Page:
"COVID is a very serious thing, and people are dying, and we have to take that into consideration," he said. "But we also have to look at what states and schools around us are doing and think about what we're truly doing for the sake of these kids."
One of those states, Idaho, recently finished its fall sports season. The Gem State crowned champions in football, boys and girls soccer, volleyball and cross country. Winter sports, including basketball, are underway.
Idaho High School Activities Association assistant director Mike Federico said Idaho has prioritized making a safe environment for student athletes. State athletic officials also committed early on to making sure kids could play, if it was at all possible.
"We started with a couple basic goals. One was how to get kids playing safely — that was the main focus for everything," Federico said. "Events and finances were way down the line. It was how to get kids playing safe, how to keep our officials safe and how to keep our coaches safe. We said, 'If we can't do that, we can't play,' and everybody pretty much agreed."
In Oregon, OSAA executive director Peter Weber pushes back on any suggestion his organization hasn't done its best to get kids back on the field.
The political realities are different: While Idaho's governor, Brad Little, has gone further than many "red-state" governors in imposing restrictions to try to combat the coronavirus, Oregon Gov. Kate Brown has spearheaded among the strictest coronavirus responses in the country. And while Oregon has maintained a much lower rate of cases, hospitalizations and deaths from COVID-19 than its neighbor to the east, it has also sacrificed nearly two full semesters of in-person learning and high school athletics.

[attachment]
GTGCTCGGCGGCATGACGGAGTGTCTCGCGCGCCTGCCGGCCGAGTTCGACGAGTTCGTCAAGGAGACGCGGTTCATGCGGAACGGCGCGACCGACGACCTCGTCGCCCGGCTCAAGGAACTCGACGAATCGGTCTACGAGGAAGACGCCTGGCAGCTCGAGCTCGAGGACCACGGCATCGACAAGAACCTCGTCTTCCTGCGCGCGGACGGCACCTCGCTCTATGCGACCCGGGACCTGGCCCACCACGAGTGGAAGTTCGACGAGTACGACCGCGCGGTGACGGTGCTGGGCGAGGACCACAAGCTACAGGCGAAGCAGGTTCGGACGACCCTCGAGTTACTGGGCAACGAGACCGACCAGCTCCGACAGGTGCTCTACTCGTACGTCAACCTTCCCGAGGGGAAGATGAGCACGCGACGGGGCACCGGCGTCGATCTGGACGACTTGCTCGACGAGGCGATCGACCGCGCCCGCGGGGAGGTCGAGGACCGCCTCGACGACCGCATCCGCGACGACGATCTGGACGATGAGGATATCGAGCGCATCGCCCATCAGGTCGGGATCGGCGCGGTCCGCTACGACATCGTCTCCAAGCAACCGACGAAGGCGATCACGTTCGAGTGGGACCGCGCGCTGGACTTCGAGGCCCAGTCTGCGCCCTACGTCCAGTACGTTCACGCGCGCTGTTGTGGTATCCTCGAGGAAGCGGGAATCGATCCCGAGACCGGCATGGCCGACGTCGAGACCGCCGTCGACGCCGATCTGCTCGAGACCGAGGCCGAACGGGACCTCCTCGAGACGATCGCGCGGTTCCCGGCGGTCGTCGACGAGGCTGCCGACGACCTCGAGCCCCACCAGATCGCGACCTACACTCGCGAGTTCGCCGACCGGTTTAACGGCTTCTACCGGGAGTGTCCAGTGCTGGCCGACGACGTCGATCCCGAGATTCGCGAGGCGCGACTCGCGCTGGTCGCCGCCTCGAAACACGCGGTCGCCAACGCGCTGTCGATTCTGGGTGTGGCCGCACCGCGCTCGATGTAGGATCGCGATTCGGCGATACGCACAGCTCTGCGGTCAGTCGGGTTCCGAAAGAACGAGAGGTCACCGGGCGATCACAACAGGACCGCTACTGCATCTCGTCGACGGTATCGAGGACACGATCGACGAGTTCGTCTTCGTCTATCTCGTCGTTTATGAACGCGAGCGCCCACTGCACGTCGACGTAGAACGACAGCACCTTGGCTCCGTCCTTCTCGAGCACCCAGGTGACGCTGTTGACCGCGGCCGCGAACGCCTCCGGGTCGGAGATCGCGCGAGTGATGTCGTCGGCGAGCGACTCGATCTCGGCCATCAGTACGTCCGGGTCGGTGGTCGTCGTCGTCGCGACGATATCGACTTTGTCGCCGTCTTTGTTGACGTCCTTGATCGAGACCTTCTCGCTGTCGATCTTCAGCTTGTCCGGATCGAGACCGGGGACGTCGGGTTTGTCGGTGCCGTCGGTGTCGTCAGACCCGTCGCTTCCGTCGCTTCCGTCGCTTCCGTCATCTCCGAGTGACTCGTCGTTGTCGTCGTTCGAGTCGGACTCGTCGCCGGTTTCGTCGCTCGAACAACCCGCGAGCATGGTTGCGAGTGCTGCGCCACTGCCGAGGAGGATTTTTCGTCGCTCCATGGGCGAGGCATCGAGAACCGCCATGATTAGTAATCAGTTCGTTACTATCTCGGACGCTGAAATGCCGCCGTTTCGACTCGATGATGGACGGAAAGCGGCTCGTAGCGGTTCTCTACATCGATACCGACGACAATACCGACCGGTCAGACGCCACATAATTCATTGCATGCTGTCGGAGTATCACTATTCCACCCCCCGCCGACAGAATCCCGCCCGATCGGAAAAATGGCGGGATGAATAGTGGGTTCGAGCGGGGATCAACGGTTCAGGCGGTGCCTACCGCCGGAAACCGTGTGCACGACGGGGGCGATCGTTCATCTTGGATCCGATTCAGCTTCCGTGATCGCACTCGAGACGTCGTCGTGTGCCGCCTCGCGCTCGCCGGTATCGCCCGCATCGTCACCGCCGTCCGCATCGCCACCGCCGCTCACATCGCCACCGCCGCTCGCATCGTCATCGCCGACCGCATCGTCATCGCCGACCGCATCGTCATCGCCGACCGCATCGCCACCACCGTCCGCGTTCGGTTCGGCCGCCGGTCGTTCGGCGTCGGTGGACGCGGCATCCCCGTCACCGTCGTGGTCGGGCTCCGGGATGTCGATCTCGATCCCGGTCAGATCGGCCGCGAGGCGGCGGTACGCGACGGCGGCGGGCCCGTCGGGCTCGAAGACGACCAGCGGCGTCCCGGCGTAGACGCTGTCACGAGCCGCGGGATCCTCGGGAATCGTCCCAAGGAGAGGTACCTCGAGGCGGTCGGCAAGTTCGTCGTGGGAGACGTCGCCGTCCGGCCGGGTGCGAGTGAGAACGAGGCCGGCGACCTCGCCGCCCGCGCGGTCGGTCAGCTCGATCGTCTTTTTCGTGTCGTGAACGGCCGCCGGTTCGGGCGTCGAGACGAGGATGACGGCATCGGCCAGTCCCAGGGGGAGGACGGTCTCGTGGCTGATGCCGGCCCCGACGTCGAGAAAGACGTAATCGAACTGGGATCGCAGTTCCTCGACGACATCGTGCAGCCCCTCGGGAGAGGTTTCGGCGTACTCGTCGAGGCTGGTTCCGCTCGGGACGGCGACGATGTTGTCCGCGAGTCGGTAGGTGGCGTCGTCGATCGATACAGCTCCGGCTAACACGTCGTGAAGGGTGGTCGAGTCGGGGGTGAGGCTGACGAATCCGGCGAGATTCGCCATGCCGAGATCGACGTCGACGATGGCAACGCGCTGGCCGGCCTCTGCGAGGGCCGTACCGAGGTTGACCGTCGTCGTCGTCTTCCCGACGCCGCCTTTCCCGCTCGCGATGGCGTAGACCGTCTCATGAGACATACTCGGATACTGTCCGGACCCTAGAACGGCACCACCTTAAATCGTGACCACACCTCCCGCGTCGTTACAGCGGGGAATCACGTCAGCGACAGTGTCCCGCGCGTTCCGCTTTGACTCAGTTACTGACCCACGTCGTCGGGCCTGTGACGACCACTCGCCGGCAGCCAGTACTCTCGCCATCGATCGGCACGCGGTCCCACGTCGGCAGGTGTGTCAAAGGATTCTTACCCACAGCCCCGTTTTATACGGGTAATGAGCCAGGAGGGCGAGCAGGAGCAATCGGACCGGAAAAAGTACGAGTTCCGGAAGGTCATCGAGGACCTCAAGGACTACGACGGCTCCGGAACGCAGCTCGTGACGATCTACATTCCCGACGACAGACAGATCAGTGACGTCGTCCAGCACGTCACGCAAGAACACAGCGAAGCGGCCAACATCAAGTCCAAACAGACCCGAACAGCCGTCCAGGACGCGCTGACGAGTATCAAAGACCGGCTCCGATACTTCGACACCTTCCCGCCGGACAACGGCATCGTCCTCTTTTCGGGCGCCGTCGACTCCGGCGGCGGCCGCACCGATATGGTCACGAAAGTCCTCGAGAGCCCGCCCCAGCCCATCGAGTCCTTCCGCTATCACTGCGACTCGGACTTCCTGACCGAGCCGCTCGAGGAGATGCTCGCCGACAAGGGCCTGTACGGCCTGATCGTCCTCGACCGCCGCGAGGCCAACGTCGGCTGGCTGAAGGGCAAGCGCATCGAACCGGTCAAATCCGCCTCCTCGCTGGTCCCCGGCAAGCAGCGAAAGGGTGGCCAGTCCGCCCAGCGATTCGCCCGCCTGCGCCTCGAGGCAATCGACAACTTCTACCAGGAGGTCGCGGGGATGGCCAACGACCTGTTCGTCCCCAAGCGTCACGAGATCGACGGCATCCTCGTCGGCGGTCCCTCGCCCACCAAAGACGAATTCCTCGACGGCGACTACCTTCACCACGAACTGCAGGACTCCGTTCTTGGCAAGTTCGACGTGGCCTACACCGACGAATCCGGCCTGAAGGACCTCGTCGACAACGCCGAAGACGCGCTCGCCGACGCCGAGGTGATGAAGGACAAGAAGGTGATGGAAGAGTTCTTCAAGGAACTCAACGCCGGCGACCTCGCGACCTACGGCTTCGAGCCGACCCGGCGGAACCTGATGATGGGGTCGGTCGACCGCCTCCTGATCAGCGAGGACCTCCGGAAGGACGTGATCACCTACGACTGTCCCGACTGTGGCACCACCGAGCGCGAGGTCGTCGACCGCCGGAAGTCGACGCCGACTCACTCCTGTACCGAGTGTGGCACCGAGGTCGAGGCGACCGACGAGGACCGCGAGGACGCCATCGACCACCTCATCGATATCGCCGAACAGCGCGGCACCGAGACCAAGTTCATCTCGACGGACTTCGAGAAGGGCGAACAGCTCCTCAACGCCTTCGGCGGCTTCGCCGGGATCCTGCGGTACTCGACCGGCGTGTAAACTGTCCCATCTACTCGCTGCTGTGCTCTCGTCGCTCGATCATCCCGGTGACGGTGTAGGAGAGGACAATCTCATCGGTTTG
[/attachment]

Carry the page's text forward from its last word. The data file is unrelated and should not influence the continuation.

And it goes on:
"I think everybody would agree it's important to get kids participating both physically and mentally, and we want to try and do that as soon as we can, provided we can do it safely," Weber said. "I talk to directors throughout the 11 Western states, and we get that in 35 states they're playing sports and Oregon hasn't, but we're working within the parameters set by the governor's office. Just like any other business, those aren't options — they're requirements."
a moving target